On November 26, 1778, two British naval vessels, HMS Resolution and HMS Discovery, appeared off the coast of Maui in the Hawaiian Islands. James Cook, commander of the small squadron, had returned on his second voyage of exploration. After some time of sailing about the islands, the British ships came to anchor at Kealakekua Bay, where they received an exceptionally joyous welcome. Hundreds of canoes filled the water, and gifts were showered upon the squadron, especially its commander. It almost seemed as if the local inhabitants regarded Cook as a god.
After exploring the islands, repairing his vessels, and provisioning, Cook and his two ships departed on February 3, only to sail into a storm that severely damaged their rigging, forcing them to return to Hawaii on February 11. This time, the Hawaiian reception was distinctly cool, especially among the nobility; incidents of theft increased. Finally, the cutter (or longboat) of the Discoverywas stolen, and on February 14, Cook came ashore, determined to seize the king as hostage to ensure his people’s good behavior. As he advanced inland, there was some sort of incident: Blows were struck, weapons were used, and Cook was killed.
What events exactly happened that day and during the weeks preceding, and what meaning they possess, have intrigued anthropologists, ethnographers, and historians ever since. From statements and reports of British officers and sailors, and from testimony gathered from native informants, there is evidence that Cook was indeed regarded by the Hawaiians as a god, or a manifestation of a god. Marshall Sahlins, noted anthropologist and respected authority on Hawaiian culture, has presented the clearest and most convincing of these interpretations, most notably in essays such as “Captain Cook at Hawaii” (1989) and in his books Historical Metaphors and Mythical Realities (1981) and Islands of History (1985). Sahlins’ 1982 presentation of “Captain Cook, or the Dying God” in the Sir James Frazer lecture series at Princeton University set in motion the events that led to this volume.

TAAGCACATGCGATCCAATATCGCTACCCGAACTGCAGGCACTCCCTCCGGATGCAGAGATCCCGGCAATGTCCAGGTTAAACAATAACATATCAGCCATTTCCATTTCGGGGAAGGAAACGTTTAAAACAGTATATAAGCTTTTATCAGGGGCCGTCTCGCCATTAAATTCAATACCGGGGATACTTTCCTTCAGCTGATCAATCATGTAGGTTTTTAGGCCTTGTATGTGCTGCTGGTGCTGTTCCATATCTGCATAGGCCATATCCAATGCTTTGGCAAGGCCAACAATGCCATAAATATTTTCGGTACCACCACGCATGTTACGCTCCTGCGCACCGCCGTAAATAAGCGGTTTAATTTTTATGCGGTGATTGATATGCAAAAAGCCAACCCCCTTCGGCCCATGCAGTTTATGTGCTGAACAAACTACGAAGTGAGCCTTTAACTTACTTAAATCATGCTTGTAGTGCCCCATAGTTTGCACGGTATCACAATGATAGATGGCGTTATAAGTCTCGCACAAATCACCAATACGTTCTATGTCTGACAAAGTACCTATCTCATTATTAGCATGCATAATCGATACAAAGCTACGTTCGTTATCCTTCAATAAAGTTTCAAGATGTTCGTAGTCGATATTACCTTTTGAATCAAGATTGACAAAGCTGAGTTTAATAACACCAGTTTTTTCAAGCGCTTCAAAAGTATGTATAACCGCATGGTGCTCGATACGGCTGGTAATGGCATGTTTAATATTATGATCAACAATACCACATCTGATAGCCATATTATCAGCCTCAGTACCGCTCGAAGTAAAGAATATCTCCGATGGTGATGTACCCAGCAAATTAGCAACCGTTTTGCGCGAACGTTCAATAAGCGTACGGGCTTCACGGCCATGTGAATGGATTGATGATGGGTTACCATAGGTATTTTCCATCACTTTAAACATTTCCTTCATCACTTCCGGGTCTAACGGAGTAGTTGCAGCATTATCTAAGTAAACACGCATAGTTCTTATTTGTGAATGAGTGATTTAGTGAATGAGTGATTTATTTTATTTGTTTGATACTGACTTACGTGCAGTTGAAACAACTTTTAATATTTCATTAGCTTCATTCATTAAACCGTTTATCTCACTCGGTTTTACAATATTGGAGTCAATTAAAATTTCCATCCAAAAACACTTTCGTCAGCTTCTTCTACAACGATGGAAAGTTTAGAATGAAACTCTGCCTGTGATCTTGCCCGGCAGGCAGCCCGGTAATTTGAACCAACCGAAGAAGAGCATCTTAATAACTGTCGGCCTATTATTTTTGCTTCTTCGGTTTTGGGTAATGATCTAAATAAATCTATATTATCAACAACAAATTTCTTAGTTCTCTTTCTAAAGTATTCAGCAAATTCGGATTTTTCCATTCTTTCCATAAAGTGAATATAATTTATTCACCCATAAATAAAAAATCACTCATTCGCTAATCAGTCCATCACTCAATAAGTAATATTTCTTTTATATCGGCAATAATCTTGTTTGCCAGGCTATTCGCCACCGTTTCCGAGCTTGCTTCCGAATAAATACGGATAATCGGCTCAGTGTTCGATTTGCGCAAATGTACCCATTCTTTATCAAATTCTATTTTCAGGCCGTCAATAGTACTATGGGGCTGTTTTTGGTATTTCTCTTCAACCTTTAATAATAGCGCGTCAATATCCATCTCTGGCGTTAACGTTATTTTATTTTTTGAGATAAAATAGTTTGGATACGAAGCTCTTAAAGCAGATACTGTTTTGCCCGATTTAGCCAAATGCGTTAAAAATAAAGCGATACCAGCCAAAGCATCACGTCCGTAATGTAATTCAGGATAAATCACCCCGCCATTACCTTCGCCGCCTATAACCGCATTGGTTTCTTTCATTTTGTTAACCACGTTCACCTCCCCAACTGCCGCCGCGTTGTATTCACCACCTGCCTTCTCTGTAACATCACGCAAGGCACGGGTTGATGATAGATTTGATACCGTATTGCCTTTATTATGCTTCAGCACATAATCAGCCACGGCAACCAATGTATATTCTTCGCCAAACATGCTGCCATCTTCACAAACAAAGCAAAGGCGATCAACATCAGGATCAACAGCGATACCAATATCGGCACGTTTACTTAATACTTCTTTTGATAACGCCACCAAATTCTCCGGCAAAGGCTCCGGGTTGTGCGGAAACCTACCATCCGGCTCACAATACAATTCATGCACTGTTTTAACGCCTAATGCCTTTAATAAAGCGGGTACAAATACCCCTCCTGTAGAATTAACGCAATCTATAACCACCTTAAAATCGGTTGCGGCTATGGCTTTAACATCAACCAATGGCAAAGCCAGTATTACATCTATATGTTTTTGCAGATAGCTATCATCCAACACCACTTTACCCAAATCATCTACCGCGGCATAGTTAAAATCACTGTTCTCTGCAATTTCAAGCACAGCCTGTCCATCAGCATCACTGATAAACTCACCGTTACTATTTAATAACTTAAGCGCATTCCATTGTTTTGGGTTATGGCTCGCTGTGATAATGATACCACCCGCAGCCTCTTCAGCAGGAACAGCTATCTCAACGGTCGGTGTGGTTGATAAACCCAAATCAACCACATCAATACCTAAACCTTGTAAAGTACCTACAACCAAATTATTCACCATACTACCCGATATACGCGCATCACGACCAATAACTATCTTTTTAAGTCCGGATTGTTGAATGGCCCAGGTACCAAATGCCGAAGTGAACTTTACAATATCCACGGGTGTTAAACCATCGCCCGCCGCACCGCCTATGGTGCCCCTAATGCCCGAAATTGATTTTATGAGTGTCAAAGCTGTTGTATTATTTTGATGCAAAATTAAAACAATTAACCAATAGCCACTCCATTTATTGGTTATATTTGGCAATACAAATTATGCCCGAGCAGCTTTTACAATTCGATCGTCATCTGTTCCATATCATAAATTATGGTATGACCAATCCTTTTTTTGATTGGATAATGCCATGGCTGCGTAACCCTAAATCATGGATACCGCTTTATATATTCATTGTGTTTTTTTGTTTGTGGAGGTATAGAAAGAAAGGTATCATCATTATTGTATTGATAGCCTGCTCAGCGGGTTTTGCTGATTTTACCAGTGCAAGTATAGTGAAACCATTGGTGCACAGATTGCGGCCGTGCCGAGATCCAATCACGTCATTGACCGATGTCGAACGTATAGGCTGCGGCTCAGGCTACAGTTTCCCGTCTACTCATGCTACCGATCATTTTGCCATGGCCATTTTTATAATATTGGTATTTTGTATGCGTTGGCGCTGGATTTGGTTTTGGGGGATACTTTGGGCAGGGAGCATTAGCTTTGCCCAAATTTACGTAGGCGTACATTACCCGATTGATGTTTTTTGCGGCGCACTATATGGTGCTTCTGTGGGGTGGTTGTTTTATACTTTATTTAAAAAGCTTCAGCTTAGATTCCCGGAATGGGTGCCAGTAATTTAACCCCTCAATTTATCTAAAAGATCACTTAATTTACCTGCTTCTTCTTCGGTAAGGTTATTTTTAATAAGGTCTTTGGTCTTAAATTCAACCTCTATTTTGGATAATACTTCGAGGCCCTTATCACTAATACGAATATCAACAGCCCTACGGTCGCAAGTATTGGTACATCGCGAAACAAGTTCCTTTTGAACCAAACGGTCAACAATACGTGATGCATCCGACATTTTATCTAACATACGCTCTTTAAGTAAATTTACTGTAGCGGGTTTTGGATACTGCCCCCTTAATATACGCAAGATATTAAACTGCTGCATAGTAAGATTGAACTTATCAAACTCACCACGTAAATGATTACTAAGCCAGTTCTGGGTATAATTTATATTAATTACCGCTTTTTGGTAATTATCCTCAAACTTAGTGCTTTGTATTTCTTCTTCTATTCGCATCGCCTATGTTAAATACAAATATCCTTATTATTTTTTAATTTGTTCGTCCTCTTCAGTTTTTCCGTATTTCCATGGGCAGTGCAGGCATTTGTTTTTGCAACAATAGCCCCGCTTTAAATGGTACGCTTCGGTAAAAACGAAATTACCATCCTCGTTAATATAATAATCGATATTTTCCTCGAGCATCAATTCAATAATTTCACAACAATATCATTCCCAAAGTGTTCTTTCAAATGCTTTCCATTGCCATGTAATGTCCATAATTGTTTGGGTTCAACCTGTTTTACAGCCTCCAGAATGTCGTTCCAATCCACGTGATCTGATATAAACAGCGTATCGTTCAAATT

Apparently in the audience for the 1982 Frazer lecture was one Gananath Obeyesekere, a native of Sri Lanka and himself an academic. “Completely taken aback at [Sahlins’] assertion that when Cook arrived in Hawaii the natives believed that he was their god Lono,” Obeyesekere wrote a blistering attacking on Sahlins and his research; this was published as The Apotheosis of Captain Cook: European Mythmaking in the Pacific (1992). How “Natives” Think: About Captain Cook, for Example is Sahlins’ response to that book, and it takes a rightful place in the long and honorable tradition of academic polemics, attacks, and counterattacks. It is also a deeply cautionary tale against the misuse of serious and lasting intellectual study on behalf of tender-minded and momentarily popular, or at least acceptable, political correctness.
Obeyesekere argued that although Europeans obviously wish to believe that “natives” everywhere revere them as gods, the truth is that the Hawaiians were too full of common sense and empirical wisdom to mistake Cook for one of their gods. He was too different in appearance, too unfamiliar in attitude, and too ignorant of their language for them to identify him even momentarily as their god Lono. It was the British who wished this identification into being, and their evidence was later reinforced by that of Christian missionaries, who misinterpreted or misrepresented the testimony of Hawaiians about Cook and how he was regarded. As for Obeyesekere’s expertise in this matter, he seriously argued that as a native of Sri Lanka he possessed a special advantage over “outsider-anthropologists” (specifically Europeans or European descendants), who, by virtue of their cultural background, cannot possibly understand “how natives think.”
Sahlins’ first thought was that Obeyesekere’s “flimsy historical case” would be savaged by knowledgeable reviewers. When, instead, The Apotheosis of Captain Cook was critically praised and even awarded the Louis Gottschalk Prize for 1992 by the American Society for Eighteenth Century Studies, Sahlins realized that he was obliged to respond, not so much to protect his own reputation (although that was always important) as to respond to certain theoretical yet important issues: “how in speaking for ‘native’ others, one could deprive them of their own voice; how giving them our ‘practical rationality’ left them with a pidgin anthropology; how spinning their history out of our morality ends up doing no one a favor.”
Sahlins responds to Obeyesekere on two fronts. The first is to marshal and present detailed and well-documented information about Cook’s expedition, the Hawaiian reception of and reaction to Cook’s presence during the winter months of...
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